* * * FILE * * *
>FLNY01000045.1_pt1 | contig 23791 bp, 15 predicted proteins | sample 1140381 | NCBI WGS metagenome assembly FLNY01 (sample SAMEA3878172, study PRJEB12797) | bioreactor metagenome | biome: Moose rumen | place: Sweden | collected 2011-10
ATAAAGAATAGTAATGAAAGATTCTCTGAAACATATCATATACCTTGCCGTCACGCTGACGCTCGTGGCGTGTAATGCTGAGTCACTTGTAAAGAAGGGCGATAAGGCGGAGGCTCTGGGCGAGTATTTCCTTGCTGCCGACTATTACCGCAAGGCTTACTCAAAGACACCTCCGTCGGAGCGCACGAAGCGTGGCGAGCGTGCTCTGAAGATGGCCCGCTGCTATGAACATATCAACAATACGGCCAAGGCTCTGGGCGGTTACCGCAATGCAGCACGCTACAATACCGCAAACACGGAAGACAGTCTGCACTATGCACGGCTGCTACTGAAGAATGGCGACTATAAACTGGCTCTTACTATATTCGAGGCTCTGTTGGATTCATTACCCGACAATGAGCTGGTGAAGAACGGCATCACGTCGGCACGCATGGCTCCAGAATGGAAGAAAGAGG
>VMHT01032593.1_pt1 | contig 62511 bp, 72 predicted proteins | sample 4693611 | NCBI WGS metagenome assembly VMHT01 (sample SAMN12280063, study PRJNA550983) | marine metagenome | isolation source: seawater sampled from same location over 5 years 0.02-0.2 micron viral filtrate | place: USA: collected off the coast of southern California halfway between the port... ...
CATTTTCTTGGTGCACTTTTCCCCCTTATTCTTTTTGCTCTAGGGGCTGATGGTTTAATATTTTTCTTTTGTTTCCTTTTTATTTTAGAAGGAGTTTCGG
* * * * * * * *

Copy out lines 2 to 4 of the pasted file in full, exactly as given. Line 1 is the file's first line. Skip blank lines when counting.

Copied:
ATAAAGAATAGTAATGAAAGATTCTCTGAAACATATCATATACCTTGCCGTCACGCTGACGCTCGTGGCGTGTAATGCTGAGTCACTTGTAAAGAAGGGCGATAAGGCGGAGGCTCTGGGCGAGTATTTCCTTGCTGCCGACTATTACCGCAAGGCTTACTCAAAGACACCTCCGTCGGAGCGCACGAAGCGTGGCGAGCGTGCTCTGAAGATGGCCCGCTGCTATGAACATATCAACAATACGGCCAAGGCTCTGGGCGGTTACCGCAATGCAGCACGCTACAATACCGCAAACACGGAAGACAGTCTGCACTATGCACGGCTGCTACTGAAGAATGGCGACTATAAACTGGCTCTTACTATATTCGAGGCTCTGTTGGATTCATTACCCGACAATGAGCTGGTGAAGAACGGCATCACGTCGGCACGCATGGCTCCAGAATGGAAGAAAGAGG
>VMHT01032593.1_pt1 | contig 62511 bp, 72 predicted proteins | sample 4693611 | NCBI WGS metagenome assembly VMHT01 (sample SAMN12280063, study PRJNA550983) | marine metagenome | isolation source: seawater sampled from same location over 5 years 0.02-0.2 micron viral filtrate | place: USA: collected off the coast of southern California halfway between the port... ...
CATTTTCTTGGTGCACTTTTCCCCCTTATTCTTTTTGCTCTAGGGGCTGATGGTTTAATATTTTTCTTTTGTTTCCTTTTTATTTTAGAAGGAGTTTCGG